On Wednesday afternoon (GMT+3), the US Consumer Price Index (CPI) figures for June were released, showing that consumer prices grew by 9.1% year-on-year, the fastest pace of inflation growth since November 1981. This is higher than the forecast of 8.8% and May’s figure of 8.6%. Meanwhile, Core CPI increased 0.7% month-on-month, higher than analyst estimates and the previous month’s value of 0.6%.
The Core CPI figure – which excludes volatile goods like oil and food – growing in line with the CPI shows a broadening range of price pressures from across sectors. Says Robert Frick, corporate economist at Navy Federal Credit Union. “Though CPI’s spike is led by energy and food prices, which are largely global problems, prices continue to mount for domestic goods and services, from shelter to autos to apparel.”
In the month, energy prices increased 7.5%; food 1%; shelter 0.6% electricity 1.7%; gasoline 11.2%; medical care 0.7%; and new and used vehicles 0.7% and 1.6% respectively.
Markets are now expecting that higher-than-expected CPI numbers will mean continued, or even more aggressive hikes from the Fed, whose primary tool for fighting inflation has been the raising of interest rates.
The US dollar, which has recently rallied to its highest in almost 20 years, is up over 4% in the past month. While the Dollar Index dipped at the release of inflation numbers to the $107.5 level, it has since rebounded back to the $108 range seen for much of Tuesday and Wednesday.
Meanwhile, the US Treasury yield curve saw its largest inversion since 2000, with the 2-year note surging to 3.138% and the 10-year note sliding to 2.919%. An inversion of the yield curve is seen to be a sign of an impending recession – Bank of America analysts say they expect a “mild” one this year. At the same time, gold dipped towards the $1700 level before rebounding, and is now trading at the $1730 range.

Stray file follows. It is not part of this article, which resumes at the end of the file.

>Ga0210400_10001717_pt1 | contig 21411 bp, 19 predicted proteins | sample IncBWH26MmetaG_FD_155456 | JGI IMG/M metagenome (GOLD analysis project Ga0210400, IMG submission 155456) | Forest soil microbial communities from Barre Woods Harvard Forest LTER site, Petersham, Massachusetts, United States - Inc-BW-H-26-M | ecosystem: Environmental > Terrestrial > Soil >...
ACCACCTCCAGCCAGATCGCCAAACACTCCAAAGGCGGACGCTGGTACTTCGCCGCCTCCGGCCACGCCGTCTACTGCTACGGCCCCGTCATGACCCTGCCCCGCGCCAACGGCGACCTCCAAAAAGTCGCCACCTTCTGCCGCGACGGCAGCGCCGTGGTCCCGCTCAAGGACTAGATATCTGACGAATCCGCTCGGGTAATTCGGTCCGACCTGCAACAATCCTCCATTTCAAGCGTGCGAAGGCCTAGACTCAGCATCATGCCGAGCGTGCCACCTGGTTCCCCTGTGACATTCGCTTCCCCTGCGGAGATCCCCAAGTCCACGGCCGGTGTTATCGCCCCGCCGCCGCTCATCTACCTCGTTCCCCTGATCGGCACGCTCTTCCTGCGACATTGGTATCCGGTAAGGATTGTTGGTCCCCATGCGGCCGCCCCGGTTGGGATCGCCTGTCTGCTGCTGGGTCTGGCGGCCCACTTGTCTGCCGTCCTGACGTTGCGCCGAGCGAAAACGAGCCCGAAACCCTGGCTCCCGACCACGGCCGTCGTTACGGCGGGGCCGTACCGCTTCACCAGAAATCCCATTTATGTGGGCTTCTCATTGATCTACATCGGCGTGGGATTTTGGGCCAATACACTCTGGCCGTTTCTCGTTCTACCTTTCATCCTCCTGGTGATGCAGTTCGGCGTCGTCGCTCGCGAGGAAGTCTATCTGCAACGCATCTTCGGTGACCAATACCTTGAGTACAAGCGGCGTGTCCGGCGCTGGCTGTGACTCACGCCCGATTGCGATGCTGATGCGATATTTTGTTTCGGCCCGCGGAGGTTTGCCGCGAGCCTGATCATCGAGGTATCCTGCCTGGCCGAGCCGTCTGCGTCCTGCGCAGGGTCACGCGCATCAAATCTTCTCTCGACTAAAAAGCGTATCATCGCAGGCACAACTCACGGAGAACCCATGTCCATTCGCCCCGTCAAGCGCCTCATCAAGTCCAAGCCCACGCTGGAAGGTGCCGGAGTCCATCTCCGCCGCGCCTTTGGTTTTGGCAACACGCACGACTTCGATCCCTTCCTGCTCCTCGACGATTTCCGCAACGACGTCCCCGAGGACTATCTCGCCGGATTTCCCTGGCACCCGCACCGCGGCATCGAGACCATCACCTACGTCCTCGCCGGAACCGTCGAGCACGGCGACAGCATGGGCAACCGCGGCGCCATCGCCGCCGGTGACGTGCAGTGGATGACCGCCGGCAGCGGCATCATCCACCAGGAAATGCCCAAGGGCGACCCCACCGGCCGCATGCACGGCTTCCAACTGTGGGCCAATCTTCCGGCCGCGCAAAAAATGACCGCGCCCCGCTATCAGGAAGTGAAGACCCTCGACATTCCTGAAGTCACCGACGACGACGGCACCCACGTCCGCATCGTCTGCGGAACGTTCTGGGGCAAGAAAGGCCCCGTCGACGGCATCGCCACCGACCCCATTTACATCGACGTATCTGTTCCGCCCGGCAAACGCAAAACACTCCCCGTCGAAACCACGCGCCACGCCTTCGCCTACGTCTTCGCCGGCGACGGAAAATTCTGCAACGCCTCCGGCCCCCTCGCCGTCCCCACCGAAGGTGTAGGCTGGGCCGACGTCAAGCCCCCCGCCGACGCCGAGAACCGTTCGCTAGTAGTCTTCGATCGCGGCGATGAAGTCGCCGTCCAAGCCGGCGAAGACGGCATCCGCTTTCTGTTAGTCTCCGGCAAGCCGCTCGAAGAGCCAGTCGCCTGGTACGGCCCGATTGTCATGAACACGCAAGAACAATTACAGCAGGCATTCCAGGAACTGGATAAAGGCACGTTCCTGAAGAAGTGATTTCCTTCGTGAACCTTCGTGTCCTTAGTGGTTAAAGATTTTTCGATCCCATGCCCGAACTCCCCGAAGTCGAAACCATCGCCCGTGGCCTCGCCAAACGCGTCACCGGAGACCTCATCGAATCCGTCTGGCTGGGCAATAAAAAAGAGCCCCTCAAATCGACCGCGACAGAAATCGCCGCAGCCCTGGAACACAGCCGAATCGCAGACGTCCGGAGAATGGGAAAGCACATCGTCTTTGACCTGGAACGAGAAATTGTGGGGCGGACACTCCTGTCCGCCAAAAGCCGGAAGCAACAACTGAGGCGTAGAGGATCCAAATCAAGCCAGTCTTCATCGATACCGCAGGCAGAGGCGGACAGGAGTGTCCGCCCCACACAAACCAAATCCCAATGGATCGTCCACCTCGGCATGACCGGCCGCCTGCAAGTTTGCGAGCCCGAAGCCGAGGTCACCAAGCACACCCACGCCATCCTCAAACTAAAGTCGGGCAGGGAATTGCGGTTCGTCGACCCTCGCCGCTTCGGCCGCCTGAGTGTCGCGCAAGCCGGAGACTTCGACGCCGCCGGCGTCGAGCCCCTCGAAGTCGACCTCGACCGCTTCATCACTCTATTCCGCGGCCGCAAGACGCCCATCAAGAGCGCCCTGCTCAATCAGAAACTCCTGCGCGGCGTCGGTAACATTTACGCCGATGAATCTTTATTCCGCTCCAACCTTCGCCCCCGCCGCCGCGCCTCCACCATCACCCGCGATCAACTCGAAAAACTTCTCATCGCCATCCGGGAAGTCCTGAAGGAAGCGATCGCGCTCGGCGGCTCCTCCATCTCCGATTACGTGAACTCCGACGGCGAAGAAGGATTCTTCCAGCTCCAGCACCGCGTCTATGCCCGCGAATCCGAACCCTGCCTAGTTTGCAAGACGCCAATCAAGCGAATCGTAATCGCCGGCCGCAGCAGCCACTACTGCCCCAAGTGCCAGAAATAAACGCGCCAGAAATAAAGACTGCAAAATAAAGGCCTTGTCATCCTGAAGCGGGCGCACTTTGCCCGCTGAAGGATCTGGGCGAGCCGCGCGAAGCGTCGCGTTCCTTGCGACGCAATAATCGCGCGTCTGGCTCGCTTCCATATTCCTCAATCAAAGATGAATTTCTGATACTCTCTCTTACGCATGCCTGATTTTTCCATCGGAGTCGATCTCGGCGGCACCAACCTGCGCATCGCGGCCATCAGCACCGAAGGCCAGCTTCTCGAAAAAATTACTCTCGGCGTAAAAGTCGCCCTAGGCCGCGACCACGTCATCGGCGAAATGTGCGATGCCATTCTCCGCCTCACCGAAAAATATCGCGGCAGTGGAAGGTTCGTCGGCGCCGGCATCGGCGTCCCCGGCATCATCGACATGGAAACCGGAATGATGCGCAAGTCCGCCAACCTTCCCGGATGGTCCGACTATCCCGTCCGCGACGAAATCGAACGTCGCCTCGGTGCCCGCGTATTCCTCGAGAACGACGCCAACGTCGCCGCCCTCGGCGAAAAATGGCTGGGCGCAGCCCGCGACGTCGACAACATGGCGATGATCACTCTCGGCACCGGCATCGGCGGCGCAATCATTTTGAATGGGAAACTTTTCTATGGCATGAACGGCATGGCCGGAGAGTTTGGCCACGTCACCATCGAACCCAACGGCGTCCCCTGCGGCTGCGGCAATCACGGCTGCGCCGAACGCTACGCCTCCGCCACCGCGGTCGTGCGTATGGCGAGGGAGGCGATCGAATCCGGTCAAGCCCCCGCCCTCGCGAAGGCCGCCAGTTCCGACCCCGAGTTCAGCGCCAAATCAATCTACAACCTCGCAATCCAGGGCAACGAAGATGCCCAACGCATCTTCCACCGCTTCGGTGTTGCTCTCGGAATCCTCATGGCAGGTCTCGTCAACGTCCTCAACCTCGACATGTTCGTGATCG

Equities also slid at the news – although it seems like the markets have largely priced in outsized inflation. The S&P 500 dropped 0.5%, the Nasdaq was down 0.1%, and DJIA lost 0.7% at the end of the trading day.
Analysts now forecast a 23% chance that the Fed will hike rates by 1% or 100 basis points in its coming interest rate decision, which will be released on 27 July at 21:00 (GMT+3).
Investors are now advised to pay close attention to the upcoming month-on-month figures for the Producer Price Index (PPI), which will be released on Thursday, 14 July, at 15:30 (GMT+3). Like the CPI, the PPI is a leading measure of inflation, but measures cost from the seller’s point of view and does not include imports.
As a friendly reminder, do keep an eye on market changes, control your positions, and manage your risk well.
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